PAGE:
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January 2022

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The Year of the Worker

Happy New Year, sisters and brothers.

As we close the books on another year and look to 2022, I couldn't be more enthusiastic about the direction the IBEW and the labor movement as a whole are heading.

After weathering the worst of COVID-19's first year, the last eight months of 2021 saw unprecedented growth in IBEW membership amid a national wave of workers standing up and demanding to be valued appropriately by their employers.

Lonnie and I are proud of the way IBEW membership roared back from its 2020 ebb, but we weren't surprised. Because as long as workers want careers that will provide for themselves and their families, the IBEW will always have a strong appeal.

But the appeal of a union extends far beyond just the IBEW.

Last fall, we were proud to stand with workers from Nabisco, John Deere, Kellogg's and many more who, like our own sisters and brothers, worked tirelessly during the worst of the pandemic to keep North America's economy going. When their sacrifices went unrecognized, they stood up for themselves and exercised their right to strike to win the concessions they'd earned.

Some called it "Striketober," but it was so much more than a catchy name. With more than 100,000 workers either on strike or preparing for one, it was the single largest wave of union action this century.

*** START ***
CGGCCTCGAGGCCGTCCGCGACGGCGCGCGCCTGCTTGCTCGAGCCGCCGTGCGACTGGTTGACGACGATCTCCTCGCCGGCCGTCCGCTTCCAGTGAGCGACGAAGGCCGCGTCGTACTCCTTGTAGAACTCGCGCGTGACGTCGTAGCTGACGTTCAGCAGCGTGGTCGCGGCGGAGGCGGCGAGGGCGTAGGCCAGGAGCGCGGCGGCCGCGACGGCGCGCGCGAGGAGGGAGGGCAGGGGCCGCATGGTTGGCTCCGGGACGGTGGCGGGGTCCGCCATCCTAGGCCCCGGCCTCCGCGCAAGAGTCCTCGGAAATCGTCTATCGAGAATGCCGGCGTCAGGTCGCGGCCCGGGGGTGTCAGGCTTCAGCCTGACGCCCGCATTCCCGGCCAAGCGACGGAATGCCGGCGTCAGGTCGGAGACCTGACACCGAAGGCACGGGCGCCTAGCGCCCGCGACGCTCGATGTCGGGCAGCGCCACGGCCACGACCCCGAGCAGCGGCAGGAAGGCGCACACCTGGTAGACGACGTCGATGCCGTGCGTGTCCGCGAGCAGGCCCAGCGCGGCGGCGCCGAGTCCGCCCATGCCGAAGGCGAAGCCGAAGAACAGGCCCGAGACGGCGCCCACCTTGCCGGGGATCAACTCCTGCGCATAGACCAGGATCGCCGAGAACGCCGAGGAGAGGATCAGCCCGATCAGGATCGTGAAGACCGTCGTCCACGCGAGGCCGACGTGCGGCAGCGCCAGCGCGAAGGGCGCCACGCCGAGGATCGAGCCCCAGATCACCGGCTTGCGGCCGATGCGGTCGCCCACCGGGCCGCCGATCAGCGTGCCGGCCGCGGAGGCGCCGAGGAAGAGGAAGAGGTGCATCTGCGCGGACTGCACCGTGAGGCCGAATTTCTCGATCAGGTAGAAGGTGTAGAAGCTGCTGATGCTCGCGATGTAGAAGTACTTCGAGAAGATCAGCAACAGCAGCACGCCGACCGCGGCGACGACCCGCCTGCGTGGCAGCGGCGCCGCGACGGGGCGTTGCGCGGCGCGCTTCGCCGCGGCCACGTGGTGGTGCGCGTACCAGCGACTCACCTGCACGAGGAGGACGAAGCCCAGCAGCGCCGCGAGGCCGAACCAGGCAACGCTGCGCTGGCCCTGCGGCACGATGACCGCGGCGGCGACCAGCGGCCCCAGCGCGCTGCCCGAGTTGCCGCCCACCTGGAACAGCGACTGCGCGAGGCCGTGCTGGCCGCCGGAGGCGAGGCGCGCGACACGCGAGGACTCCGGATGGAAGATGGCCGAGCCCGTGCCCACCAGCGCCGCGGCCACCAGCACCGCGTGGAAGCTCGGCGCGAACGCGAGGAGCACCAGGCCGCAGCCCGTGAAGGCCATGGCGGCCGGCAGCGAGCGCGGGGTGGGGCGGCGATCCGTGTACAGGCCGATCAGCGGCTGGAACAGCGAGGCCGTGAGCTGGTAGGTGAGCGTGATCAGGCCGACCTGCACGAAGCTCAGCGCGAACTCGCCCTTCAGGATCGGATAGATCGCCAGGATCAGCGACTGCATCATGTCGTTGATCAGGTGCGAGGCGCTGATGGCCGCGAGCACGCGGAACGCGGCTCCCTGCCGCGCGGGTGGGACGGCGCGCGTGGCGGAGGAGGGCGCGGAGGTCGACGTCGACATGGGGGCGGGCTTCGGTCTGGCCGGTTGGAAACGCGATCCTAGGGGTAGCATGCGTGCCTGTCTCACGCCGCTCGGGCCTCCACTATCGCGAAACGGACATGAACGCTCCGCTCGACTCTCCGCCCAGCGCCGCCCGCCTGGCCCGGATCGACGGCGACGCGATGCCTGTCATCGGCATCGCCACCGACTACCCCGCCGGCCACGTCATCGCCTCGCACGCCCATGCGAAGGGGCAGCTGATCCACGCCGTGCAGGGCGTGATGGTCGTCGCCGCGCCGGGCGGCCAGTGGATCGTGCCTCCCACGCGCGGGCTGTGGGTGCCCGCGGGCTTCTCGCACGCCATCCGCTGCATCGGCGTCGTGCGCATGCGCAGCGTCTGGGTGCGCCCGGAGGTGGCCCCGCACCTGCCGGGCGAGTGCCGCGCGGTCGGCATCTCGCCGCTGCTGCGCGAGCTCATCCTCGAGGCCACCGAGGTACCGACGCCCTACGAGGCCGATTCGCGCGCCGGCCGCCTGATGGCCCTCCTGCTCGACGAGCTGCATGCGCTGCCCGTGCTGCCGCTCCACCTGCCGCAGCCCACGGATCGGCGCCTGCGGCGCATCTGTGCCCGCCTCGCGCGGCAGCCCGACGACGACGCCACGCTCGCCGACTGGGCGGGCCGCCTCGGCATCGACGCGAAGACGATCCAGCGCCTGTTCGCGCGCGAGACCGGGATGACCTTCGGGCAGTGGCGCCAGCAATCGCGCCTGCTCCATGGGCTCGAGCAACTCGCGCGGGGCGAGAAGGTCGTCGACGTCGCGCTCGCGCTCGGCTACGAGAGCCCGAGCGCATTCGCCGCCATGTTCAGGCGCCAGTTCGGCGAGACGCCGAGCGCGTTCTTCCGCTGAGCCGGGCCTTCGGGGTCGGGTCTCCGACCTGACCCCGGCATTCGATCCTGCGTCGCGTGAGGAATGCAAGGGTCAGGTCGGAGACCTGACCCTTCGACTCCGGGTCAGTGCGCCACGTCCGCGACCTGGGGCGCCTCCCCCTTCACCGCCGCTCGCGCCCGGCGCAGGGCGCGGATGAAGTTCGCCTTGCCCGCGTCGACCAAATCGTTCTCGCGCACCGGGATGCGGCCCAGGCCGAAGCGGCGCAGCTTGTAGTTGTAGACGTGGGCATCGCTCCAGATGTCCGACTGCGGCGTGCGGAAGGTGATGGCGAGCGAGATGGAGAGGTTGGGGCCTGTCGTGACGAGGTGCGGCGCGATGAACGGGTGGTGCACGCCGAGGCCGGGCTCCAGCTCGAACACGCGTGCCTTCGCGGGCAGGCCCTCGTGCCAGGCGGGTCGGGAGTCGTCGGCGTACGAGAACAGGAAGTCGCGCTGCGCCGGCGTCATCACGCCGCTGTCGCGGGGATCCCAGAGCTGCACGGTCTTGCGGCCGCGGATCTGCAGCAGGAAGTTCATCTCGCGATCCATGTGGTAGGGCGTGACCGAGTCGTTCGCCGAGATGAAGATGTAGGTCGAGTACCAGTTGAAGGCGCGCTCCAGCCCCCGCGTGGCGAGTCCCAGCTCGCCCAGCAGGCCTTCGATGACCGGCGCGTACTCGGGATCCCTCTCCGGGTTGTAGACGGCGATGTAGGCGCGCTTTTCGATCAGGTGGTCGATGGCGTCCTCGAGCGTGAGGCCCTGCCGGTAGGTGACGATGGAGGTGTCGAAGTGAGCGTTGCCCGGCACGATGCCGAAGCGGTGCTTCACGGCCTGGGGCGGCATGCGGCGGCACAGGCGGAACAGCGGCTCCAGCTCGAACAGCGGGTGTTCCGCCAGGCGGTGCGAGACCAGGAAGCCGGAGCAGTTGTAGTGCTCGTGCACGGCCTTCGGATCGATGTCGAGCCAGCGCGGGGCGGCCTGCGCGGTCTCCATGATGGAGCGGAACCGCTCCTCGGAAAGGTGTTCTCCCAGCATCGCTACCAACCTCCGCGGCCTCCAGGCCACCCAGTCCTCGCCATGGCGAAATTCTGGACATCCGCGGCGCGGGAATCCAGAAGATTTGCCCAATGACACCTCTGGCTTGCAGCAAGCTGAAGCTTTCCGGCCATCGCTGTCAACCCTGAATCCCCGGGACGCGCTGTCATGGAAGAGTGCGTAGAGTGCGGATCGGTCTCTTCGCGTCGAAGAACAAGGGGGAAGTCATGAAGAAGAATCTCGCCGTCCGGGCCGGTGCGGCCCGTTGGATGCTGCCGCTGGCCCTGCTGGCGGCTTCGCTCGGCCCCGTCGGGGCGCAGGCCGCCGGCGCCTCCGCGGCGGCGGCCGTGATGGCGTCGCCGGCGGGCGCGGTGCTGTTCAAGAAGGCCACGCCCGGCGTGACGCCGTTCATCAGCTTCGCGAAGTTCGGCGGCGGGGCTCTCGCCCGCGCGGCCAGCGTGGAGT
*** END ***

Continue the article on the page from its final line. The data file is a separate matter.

There are lots of opinions about why so many workers chose to rise up when they did, but I think it had a lot to do with the pandemic. The term "essential workers" got thrown around a lot in the early days of March and April 2020. But what I believe working people realized is that we're all a lot more essential than we may have realized before. And we're tired of being treated as expendable.

It's why I believe unions are in a position to organize like we've never organized before. Just look at the latest polling on unions. Two in three Americans approve of labor unions, the highest it's been in more than 50 years. Among young people and people of color, three in four support unions, and nearly 50% say they'd join a union tomorrow if they had the chance.

Still, just fewer than 11% of Americans and 30% of Canadians belong to a union. For some, that's disappointing, but I see opportunity.

This year is the year when labor stops playing defense and starts going on the offense. Let's keep our momentum growing and continue to organize and stand in solidarity with workers who are fighting to organize or battling for fair wages and better working conditions.

Let's make 2022 the year of the worker.


Also: Stephenson: Building Paths to the Middle Class Read Stephenson's Column

Kenneth W. Cooper

Kenneth W. Cooper
International Secretary-Treasurer